Lisbeth does what she has always done and deals with her attacker in her own way.  But she now has another problem, Blomkvist is at her door in her apartment asking a lot of questions.  He obviously knows she’s hacked his computer, but once he makes it clear he’s not there to threaten her or blackmail her, she’s willing to listen – and admit she’s drawn to the man.  The break that Blomkvist makes requires her skills to make make it bear fruit.  He’s faced with another problem.  Henrik Vanger had a massive heart attack and Cecilia, a niece with whom Blomkvist had a relationship while staying on the island, now adamantly opposes any more investigation by him into what happened to Harriet.  But Blomkvist owes Vanger now, the man helped save his magazine, so the debt is a personal one that goes beyond his contractual obligation.  He finally found something new, and like any good newsman, he doesn’t want to let go, no matter what.

The last third of the book really starts moving the story along as various plot elements regarding Harriet and the trail of what appears to be a serial killer begin coming together.  Lisbeth is now living in the cottage with Blomkvist and she initiates an affair with him.   The whole Wennerström project had been on hold for 6 months and the promised payoff was smoke and mirrors.  But the key to the whole thing is already there and the last 100 pages move at lightening pace as Blomkvist pulls together the second plot in the book.

Mr Larsson was a journalist in Sweden and he gives a unique take on European politics that American author could never match.  He also provides a unique insight into the the mindset of a Swedish adult with regard to sex, violence and child rearing.  The reader is left feeling that he imbued his Blomkvist character with many of his own beliefs and characteristics.  His personal political views tend to leak thru.  I suspect that’s why the dialogue so often reads like a lecture or speech, especially in the first half of the book which is more stilted than the second. The horror that should accompany various repugnant sexual perversions and grisly murders is so muted it’s almost abstract.  It should have been gruesome and stomach churning, instead it was just mildly disturbing.   That makes The Girl With the Dragon Tattoo a rather tedious book.  At times the sentence structure was beyond awkward, perhaps the fault of the translator.   I can’t blame the translator for the colorless prose.  The plot was original, but it kept getting bogged down in those lectures and banal dialogue.  I normally associate journalists turned authors (John Sanford, Carl Hiaasen, Stephen Hunter, even Mike Lupica) with very crisp, spare prose, incisive wit, and a fast paced story, but all are notably lacking here.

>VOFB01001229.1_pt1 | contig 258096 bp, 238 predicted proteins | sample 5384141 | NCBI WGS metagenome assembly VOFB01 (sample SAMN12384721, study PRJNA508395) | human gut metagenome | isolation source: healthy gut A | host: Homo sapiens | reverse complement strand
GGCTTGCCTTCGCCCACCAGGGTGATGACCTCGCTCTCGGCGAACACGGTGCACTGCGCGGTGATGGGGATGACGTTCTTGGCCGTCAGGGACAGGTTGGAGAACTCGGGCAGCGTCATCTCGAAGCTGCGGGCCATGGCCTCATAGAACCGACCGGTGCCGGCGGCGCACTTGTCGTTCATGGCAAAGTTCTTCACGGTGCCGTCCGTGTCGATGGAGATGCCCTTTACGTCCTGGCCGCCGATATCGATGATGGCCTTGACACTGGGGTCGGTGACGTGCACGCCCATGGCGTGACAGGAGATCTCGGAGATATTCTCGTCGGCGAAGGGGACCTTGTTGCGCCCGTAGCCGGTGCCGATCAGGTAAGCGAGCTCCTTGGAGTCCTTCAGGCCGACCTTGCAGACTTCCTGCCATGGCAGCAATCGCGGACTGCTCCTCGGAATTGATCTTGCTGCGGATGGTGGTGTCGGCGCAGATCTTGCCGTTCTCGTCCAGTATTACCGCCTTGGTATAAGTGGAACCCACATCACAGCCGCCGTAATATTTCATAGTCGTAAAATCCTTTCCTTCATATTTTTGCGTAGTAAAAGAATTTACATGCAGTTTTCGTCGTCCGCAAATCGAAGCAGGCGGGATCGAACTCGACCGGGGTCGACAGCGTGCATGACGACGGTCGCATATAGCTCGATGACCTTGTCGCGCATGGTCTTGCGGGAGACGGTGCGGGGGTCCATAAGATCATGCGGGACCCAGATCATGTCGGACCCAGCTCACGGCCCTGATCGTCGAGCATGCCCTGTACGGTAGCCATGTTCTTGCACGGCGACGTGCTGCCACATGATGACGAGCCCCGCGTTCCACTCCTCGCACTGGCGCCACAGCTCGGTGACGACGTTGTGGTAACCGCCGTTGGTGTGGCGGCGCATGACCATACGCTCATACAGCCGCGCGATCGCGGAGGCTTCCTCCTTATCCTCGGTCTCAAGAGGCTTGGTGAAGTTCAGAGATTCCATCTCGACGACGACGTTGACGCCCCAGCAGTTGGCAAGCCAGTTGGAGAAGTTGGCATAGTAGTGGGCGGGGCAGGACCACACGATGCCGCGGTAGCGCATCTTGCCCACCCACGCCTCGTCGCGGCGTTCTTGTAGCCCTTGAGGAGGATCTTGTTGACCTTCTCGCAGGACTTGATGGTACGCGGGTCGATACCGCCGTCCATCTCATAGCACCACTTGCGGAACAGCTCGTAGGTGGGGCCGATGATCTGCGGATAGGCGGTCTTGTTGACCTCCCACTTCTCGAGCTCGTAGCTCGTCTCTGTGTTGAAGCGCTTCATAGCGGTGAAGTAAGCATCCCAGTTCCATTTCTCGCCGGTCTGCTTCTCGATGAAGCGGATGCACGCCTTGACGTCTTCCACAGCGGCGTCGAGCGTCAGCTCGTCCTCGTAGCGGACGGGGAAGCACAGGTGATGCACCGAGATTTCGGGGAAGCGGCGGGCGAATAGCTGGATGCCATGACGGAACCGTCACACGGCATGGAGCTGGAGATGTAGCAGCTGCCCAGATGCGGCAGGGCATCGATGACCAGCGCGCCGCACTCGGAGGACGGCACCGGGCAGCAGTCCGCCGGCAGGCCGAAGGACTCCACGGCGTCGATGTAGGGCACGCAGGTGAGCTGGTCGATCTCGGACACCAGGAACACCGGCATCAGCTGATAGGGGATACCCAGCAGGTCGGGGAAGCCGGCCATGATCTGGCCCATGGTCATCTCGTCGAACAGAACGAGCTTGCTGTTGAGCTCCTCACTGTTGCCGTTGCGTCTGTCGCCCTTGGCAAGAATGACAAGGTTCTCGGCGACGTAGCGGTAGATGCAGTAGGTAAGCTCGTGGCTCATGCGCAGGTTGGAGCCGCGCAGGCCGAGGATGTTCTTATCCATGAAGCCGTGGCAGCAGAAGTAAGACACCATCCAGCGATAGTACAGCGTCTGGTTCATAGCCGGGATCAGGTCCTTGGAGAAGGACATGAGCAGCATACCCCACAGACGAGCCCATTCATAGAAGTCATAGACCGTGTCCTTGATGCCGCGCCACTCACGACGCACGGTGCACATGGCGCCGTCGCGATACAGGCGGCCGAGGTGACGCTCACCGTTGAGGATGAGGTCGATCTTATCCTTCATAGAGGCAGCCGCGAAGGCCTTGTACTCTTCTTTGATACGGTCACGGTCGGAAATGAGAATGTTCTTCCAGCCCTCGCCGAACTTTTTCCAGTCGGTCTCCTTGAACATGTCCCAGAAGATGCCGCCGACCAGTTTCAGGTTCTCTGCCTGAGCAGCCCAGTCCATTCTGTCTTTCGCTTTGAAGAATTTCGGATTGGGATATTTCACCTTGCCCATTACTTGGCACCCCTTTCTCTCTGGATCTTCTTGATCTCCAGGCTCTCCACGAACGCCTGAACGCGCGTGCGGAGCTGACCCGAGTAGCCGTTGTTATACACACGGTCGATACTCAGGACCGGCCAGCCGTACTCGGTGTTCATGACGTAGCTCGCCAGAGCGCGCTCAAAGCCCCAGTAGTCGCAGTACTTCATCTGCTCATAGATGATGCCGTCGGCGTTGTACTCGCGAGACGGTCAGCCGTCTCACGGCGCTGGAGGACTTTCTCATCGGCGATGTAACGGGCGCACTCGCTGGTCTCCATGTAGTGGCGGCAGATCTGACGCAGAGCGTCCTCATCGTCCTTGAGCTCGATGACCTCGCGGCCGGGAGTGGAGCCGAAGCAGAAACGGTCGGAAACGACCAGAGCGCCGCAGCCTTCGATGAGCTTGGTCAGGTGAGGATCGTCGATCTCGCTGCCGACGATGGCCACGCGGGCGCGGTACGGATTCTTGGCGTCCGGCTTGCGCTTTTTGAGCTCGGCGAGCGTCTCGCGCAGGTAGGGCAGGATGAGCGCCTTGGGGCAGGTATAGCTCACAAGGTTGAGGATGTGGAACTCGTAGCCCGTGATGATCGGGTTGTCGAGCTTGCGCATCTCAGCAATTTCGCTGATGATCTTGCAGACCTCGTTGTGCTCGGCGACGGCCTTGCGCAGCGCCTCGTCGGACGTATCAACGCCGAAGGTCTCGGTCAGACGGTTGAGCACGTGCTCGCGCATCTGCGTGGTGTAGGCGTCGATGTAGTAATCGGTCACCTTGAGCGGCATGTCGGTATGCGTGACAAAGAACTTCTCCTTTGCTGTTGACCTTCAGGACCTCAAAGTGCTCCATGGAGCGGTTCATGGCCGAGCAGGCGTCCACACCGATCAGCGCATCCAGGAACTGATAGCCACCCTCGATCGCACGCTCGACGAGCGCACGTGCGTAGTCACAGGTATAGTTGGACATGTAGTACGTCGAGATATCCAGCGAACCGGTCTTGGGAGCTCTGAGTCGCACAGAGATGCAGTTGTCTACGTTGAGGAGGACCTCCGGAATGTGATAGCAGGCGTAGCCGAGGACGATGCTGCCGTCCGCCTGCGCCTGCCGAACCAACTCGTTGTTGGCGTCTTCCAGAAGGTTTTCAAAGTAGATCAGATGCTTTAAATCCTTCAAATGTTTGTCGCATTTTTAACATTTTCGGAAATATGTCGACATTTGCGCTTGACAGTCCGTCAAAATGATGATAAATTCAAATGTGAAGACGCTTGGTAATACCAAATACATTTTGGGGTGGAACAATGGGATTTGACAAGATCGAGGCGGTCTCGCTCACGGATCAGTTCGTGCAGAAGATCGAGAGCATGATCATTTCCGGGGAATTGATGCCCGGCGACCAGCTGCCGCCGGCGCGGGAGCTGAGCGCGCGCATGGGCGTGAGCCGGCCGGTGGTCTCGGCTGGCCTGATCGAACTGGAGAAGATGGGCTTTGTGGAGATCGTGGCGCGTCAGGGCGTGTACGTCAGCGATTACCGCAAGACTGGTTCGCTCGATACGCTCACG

The trope of a shrewd, inherently honest man who is used to unravel a Machiavellian plot while he plays a second role that only much later becomes apparent, is not a new one.  The real original here is Lisbeth Salander, the girl with the dragon tattoo.  Maybe it’s a good thing her character has an emotional attachment problem, because Larsson’s writing isn’t up to handling anything else and he does an admirable job portraying this brilliant misfit.  Even the intricate, convoluted plot cannot completely compensate for the stark, emotionless tone. The Girl With the Dragon Tattoo is by turns oddly compelling and stultifyingly dull and devoid of emotional depth.  The last third of the book is so different from the first two-thirds that it’s almost like a different, and much better, book.  Overall. I can appreciate The Girl With the Dragon Tattoo on an intellectual level, but I’ll never consider it a great read or a great mystery.  It was good enough that I will likely read his next two books as well.